OK, so we have food, water, enough clothes to keep warm and decent, and somewhere to live. (I must, though, acknowledge at this point that many of the amazing and inspiring people I’ve come to know in the on-line community have had more than their fair share of worries in this regard.) What next? We have people near to us, family and friends, who together give us the sense of belonging – a priceless, wonderful thing. Together, we can encourage one another in the pursuit of honorable goals and desires, and share in the simple victories of achievement; jewels picked up along the road that is parenting, work or business, or any other facet of the complex entity that is life.
We can also share simple observations of the natural world around us. Together, we don’t need to go around blind or indifferent; we can appreciate a clear, star-lit night – of the colours of the spectrum in a dew-drop lit by the morning sun. Life can be interesting, if we allow it to be.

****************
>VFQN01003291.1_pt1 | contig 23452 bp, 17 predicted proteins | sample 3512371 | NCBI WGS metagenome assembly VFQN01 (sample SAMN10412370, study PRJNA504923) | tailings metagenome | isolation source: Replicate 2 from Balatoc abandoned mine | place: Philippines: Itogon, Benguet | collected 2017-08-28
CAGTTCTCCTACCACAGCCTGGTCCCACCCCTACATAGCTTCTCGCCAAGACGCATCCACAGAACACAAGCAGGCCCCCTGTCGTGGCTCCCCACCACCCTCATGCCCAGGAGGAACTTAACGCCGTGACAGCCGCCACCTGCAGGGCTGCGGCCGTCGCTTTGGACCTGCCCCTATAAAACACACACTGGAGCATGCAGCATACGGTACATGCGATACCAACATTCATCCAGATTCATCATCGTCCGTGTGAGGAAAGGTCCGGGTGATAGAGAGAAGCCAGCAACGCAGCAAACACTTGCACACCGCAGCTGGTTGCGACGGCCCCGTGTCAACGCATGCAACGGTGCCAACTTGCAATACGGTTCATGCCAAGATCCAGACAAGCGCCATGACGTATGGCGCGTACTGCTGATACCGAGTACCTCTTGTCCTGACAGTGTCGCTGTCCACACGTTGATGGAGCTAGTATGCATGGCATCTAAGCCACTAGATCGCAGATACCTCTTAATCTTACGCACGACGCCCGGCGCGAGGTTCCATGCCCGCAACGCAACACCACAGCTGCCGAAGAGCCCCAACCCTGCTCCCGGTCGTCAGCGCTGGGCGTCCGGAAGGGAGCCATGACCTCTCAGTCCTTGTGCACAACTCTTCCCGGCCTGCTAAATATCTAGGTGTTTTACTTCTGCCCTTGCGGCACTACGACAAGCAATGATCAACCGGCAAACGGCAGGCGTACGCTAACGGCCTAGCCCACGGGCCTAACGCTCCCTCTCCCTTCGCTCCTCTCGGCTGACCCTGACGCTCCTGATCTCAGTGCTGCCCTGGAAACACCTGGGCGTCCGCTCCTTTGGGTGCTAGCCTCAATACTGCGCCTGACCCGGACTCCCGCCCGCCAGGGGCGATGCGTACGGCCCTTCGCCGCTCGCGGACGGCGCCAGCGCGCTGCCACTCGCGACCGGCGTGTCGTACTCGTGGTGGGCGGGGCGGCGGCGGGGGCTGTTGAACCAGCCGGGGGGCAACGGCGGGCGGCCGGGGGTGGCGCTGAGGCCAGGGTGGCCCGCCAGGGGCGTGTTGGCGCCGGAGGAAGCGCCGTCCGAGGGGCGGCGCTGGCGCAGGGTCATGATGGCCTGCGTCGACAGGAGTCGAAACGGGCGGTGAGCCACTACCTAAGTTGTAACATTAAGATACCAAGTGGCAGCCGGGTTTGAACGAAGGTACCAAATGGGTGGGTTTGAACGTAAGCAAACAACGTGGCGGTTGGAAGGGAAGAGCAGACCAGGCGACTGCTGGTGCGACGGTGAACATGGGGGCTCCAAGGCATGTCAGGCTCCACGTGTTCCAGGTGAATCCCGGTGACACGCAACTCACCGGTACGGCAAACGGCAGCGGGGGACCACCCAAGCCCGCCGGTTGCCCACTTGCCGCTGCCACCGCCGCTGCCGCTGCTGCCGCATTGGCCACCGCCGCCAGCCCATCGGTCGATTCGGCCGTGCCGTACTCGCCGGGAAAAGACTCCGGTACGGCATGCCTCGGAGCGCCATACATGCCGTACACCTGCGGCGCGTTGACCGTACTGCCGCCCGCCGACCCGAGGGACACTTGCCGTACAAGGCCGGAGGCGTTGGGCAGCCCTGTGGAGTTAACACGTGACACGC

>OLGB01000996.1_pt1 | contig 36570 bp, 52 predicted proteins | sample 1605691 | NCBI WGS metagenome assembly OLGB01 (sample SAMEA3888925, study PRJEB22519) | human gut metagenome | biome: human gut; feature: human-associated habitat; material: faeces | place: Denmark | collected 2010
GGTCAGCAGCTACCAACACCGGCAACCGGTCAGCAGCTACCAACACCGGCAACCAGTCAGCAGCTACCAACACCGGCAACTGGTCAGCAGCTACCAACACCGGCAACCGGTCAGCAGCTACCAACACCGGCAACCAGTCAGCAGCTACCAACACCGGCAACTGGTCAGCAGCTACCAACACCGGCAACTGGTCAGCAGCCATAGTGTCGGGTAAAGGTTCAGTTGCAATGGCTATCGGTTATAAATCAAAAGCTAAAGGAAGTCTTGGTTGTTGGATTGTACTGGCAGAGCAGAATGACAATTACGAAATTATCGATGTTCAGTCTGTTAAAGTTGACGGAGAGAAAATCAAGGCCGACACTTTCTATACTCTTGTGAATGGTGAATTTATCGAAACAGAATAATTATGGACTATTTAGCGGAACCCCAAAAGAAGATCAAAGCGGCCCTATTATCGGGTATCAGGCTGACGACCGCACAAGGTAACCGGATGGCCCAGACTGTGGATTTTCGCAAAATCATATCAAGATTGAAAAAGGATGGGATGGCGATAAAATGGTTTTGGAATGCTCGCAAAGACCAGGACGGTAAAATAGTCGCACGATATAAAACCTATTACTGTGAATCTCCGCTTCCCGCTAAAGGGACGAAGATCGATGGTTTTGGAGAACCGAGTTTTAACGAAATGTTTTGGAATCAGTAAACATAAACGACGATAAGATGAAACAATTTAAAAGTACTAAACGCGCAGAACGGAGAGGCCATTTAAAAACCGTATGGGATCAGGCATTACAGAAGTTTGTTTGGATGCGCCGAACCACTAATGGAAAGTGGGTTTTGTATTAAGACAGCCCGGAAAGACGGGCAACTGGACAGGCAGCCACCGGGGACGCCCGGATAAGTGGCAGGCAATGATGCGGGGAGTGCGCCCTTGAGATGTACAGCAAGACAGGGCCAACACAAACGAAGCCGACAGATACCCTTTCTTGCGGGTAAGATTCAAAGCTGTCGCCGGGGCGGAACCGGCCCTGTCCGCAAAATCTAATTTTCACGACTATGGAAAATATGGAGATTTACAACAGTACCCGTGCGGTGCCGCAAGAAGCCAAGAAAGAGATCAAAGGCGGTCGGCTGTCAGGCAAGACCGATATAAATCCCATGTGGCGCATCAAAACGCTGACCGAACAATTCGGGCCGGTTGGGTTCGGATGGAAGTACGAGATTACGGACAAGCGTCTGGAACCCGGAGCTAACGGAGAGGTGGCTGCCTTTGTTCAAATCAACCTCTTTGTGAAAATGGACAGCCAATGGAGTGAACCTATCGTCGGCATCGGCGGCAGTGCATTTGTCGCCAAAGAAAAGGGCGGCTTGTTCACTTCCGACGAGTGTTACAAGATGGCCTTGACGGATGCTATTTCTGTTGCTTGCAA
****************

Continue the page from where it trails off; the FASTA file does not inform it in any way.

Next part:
But yes… I know… Sometimes it seems that life needs a lot of input to get something out, doesn’t it? But, then, suddenly, there’s a result. As Iris Dement (born 1961) wrote:
Sweet is the melody, so hard to come by,
It’s so hard to make every note bend just right;
You lay down the hours and leave not one trace,
But a tune for the dancing is there in it’s place.
Thank you for reading this. And feel free to join in with #bepbb any evening, from nine o’clock until ten. I’ll see you there, on this monitor screen, or my phone.
OK, so it’s been a while. But what better time to release a bit more of this treacle-tin serial than Valentine’s Weekend? And once again, if you’re new to this little effort, it’s best to begin here.
“Just look at that!” Ross was awestruck.
“Wow!” Laura whispered.
The young couple gasped as seagulls soared, turned and dived in the sea breeze, the sky full of a non-stop display of aerobatics.
“Love it. Almost as much as I…”